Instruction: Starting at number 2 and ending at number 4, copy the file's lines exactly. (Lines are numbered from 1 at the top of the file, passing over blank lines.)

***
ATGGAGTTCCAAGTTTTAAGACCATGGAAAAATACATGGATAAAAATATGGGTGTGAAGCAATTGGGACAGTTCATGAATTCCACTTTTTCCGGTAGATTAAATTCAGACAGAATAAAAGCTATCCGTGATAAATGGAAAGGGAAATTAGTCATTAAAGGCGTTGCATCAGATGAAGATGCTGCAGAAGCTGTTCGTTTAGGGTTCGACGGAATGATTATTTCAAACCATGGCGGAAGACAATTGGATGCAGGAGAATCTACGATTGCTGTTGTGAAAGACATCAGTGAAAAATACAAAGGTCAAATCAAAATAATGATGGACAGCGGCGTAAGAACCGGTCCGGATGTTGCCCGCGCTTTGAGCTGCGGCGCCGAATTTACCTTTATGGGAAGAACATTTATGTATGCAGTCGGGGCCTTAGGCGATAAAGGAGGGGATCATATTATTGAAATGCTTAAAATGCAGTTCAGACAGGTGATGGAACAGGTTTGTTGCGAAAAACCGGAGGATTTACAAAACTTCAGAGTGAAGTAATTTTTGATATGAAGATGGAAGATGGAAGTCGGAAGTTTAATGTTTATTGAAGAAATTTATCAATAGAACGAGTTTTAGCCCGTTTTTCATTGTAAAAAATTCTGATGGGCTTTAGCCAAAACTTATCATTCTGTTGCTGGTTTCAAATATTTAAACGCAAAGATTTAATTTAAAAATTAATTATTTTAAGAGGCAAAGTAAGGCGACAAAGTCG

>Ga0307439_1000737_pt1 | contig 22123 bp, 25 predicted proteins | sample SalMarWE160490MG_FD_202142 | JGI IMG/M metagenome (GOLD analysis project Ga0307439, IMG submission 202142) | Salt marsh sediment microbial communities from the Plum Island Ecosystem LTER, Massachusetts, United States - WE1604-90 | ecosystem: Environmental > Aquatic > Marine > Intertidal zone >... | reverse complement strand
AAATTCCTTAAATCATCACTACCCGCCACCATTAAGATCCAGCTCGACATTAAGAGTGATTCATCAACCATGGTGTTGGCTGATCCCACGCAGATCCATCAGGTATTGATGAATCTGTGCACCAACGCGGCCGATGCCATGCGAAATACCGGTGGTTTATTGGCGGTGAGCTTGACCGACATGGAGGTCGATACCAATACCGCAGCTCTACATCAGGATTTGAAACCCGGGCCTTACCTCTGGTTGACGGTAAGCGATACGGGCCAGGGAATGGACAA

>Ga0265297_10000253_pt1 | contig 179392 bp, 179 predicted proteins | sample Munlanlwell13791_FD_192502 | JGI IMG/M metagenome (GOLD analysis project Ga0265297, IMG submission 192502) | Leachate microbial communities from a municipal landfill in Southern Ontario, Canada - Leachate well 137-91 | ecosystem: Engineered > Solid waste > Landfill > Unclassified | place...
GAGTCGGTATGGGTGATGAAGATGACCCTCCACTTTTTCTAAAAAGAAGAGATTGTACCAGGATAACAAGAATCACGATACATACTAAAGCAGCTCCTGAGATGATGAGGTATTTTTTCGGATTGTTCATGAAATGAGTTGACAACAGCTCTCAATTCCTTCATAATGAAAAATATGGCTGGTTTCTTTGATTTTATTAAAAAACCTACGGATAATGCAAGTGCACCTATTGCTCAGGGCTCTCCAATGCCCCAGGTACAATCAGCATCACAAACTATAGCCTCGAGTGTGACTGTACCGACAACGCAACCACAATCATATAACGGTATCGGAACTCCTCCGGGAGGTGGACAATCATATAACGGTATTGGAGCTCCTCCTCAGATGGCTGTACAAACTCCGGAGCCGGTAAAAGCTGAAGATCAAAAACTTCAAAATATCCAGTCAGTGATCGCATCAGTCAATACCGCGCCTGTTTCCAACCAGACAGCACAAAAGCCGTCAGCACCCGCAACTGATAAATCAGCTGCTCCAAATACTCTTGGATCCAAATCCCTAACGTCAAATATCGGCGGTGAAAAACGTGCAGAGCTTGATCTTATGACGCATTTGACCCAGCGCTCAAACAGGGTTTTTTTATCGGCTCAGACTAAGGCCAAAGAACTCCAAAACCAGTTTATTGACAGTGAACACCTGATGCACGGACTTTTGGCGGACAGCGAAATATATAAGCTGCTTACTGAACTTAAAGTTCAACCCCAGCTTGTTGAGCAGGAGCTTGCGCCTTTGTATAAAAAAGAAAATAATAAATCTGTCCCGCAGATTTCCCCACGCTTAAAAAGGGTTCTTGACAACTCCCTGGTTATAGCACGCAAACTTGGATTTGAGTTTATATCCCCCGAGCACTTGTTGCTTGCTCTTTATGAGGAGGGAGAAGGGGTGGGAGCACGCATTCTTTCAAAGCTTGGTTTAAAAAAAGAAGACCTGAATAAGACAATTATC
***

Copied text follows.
>Ga0307439_1000737_pt1 | contig 22123 bp, 25 predicted proteins | sample SalMarWE160490MG_FD_202142 | JGI IMG/M metagenome (GOLD analysis project Ga0307439, IMG submission 202142) | Salt marsh sediment microbial communities from the Plum Island Ecosystem LTER, Massachusetts, United States - WE1604-90 | ecosystem: Environmental > Aquatic > Marine > Intertidal zone >... | reverse complement strand
AAATTCCTTAAATCATCACTACCCGCCACCATTAAGATCCAGCTCGACATTAAGAGTGATTCATCAACCATGGTGTTGGCTGATCCCACGCAGATCCATCAGGTATTGATGAATCTGTGCACCAACGCGGCCGATGCCATGCGAAATACCGGTGGTTTATTGGCGGTGAGCTTGACCGACATGGAGGTCGATACCAATACCGCAGCTCTACATCAGGATTTGAAACCCGGGCCTTACCTCTGGTTGACGGTAAGCGATACGGGCCAGGGAATGGACAA

>Ga0265297_10000253_pt1 | contig 179392 bp, 179 predicted proteins | sample Munlanlwell13791_FD_192502 | JGI IMG/M metagenome (GOLD analysis project Ga0265297, IMG submission 192502) | Leachate microbial communities from a municipal landfill in Southern Ontario, Canada - Leachate well 137-91 | ecosystem: Engineered > Solid waste > Landfill > Unclassified | place...